Reviewed by: Todd Smith, PhD
noun, plural: energies
(1) The capacity for work.
(2) The ability to do work, or produce change.
Energy exists in different forms but is neither created nor destroyed; it simply converts to another form. Examples of energy include kinetic, potential, thermal, gravitational, elastic, electromagnetic, chemical, nuclear, and mass. Energy can be expressed in joules or ergs.
In biology, energy is often stored by cells in biomolecules, particularly carbohydrates (sugars) and lipids. Energy is released during the formation of chemical bonds (Baird, 2013), such as during the redox reactions of cellular aerobic respiration.
The chemical formula depicting the energy released when the chemical bonds in sugar are broken-down during the aerobic respiration is a simplification of that chemical reaction:
glucose (sugar molecule) + oxygen –> water + carbon dioxide + energy
This chemical reaction, if expanded, shall entail two distinct events, particularly the breaking of the original chemical bond and the subsequent formation of a new bond. The above chemical reaction may not show it but an energy input is required to break the chemical bonds in the substrate. Energy is released when a new and strong chemical bond has formed.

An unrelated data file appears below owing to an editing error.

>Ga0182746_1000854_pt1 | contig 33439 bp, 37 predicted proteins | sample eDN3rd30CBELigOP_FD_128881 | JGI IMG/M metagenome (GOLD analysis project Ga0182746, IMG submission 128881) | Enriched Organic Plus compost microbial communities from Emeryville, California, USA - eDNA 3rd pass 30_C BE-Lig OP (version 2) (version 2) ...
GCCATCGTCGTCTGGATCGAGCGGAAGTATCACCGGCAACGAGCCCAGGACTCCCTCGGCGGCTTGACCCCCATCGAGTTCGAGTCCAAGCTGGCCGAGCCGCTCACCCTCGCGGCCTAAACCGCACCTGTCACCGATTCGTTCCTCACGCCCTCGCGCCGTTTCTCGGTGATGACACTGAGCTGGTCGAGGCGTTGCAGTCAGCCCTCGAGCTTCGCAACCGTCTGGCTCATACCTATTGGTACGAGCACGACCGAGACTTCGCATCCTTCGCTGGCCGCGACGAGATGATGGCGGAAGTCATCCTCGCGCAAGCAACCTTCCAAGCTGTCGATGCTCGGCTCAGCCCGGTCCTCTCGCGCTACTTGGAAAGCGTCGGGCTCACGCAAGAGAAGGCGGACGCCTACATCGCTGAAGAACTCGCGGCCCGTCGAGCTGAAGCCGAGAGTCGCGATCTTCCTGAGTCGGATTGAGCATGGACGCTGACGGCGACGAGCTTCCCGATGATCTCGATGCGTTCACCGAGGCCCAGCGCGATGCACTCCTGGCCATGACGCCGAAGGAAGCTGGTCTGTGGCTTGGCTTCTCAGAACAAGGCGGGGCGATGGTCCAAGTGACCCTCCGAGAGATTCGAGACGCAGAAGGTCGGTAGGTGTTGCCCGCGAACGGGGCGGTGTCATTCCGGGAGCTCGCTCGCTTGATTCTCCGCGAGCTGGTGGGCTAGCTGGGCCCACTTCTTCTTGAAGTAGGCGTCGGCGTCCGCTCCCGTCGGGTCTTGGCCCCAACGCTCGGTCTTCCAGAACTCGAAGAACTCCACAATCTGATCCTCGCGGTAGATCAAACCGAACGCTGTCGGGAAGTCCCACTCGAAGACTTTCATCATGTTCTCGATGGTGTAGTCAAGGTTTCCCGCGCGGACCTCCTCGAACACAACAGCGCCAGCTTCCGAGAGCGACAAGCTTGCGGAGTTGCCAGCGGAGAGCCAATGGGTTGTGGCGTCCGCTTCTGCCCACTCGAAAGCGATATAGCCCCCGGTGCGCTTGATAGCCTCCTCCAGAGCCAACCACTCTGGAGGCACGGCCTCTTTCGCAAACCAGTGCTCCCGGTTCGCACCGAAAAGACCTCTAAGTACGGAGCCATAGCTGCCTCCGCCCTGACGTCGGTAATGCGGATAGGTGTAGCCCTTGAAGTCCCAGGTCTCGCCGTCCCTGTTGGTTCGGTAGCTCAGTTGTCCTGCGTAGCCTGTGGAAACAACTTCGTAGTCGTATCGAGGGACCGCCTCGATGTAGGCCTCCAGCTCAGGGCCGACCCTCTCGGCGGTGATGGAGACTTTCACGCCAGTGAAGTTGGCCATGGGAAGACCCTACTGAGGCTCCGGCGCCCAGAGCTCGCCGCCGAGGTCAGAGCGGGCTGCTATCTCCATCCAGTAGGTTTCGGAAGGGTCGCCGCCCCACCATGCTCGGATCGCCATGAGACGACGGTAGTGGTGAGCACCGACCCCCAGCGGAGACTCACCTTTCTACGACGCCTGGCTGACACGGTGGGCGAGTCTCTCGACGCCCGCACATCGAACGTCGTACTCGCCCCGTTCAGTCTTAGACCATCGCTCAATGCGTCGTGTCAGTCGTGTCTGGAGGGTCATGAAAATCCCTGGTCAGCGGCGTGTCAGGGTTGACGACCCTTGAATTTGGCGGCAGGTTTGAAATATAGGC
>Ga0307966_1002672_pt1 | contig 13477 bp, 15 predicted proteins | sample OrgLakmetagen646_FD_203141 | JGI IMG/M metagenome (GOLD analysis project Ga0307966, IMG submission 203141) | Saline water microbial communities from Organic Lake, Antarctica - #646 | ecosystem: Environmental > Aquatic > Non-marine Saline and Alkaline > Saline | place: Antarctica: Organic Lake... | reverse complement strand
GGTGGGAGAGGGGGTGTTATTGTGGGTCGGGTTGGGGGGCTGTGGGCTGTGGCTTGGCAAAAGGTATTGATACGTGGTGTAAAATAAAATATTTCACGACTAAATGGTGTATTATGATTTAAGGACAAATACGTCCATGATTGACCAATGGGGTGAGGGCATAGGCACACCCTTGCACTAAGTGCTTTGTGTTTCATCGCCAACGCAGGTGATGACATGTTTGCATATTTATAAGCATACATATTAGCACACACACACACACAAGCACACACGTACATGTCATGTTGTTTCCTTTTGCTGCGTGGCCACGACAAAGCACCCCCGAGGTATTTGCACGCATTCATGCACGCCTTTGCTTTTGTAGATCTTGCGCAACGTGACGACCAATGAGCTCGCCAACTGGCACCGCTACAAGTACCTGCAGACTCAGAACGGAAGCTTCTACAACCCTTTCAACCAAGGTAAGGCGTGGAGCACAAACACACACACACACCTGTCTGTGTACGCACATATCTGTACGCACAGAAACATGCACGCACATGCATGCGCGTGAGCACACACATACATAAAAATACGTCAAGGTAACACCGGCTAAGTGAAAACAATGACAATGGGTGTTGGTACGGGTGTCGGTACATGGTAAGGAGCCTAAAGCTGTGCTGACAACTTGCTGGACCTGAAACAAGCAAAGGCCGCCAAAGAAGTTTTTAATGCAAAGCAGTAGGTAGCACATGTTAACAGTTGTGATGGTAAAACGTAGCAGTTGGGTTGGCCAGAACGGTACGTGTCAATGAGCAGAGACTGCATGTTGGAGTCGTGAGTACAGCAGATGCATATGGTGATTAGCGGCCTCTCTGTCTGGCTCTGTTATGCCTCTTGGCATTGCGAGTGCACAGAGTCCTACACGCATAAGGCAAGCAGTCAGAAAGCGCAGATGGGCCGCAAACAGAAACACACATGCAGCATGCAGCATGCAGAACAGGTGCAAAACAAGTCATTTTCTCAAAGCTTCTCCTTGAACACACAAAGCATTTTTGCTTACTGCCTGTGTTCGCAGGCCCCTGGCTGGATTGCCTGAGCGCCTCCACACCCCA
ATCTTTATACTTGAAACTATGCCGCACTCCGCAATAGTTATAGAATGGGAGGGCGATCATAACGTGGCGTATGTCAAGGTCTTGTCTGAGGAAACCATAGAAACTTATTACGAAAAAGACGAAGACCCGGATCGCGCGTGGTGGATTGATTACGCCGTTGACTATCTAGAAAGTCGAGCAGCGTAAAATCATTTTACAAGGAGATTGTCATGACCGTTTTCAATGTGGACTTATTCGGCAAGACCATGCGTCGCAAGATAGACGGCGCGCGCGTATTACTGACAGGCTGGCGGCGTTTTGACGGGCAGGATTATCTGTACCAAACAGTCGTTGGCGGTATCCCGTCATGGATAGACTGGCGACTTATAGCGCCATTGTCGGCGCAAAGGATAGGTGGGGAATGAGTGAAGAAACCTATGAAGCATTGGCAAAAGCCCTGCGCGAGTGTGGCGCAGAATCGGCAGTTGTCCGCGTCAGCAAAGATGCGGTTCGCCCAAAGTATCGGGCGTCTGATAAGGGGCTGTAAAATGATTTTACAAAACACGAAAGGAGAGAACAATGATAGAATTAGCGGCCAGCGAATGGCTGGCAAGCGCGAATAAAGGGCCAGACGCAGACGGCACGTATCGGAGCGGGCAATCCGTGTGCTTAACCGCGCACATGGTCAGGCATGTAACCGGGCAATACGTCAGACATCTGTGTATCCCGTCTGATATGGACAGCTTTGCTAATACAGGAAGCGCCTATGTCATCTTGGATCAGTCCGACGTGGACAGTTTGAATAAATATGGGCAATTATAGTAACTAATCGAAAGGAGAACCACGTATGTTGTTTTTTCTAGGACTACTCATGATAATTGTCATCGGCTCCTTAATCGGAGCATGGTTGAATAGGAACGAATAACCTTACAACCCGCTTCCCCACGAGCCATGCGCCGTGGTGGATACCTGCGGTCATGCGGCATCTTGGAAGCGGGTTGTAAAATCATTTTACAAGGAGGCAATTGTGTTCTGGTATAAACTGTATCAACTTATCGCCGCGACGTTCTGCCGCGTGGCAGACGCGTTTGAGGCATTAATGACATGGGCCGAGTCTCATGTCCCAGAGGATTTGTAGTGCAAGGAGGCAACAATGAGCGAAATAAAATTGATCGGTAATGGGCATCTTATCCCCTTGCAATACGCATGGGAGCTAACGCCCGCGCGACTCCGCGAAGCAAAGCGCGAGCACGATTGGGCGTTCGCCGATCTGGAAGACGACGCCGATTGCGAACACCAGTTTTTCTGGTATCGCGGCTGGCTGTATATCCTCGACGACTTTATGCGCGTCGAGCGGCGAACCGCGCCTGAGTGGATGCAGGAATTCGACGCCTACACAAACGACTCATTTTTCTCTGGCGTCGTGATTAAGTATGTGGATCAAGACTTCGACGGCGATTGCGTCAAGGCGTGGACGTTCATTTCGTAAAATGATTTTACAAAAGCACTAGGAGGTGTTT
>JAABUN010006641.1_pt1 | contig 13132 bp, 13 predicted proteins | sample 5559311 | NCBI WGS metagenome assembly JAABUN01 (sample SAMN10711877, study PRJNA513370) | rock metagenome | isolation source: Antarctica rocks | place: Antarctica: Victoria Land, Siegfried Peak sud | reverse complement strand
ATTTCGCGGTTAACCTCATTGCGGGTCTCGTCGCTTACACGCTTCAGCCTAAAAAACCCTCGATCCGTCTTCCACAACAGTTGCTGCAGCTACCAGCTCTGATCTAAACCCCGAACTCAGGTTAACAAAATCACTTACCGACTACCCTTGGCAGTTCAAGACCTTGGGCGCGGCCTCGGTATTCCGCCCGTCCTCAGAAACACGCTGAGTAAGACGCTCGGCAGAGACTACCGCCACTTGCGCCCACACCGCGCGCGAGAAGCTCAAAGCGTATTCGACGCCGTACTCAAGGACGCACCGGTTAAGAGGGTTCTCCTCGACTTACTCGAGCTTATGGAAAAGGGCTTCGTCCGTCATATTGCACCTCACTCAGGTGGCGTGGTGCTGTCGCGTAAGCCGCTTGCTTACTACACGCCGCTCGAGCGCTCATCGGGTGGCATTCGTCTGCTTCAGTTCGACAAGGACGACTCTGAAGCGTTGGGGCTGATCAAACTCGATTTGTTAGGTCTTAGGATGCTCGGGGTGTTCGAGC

Why does the chemical reaction above show energy only as a product? Aerobic respiration is an exothermic process, which means the energy released from new bond formations is greater than the energy needed to break the original bonds. The net energy is positive, which also means there is a net release of energy. (Baird, 2013)
The released energy may then be carried by an energy-carrier molecule (ATP). And as such, the chemical reaction is also represented as follows:
Word origin: From Ancient Greek ἐνέργεια (energeia) “action, act, work”, < ἐνεργός (energos) “active” < ἐν (en) “in” + ἔργον (ergon) “work”.
Related forms: energize (verb), energetic (adjective).
Related phrases: kinetic energy, potential energy, solar energy.
Baird, C.S. (2013). When does the breaking of chemical bonds release energy? Science Questions with Surprising Answers. https://www.wtamu.edu/~cbaird/sq/2013/06/27/when-does-the-breaking-of-chemical-bonds-release-energy/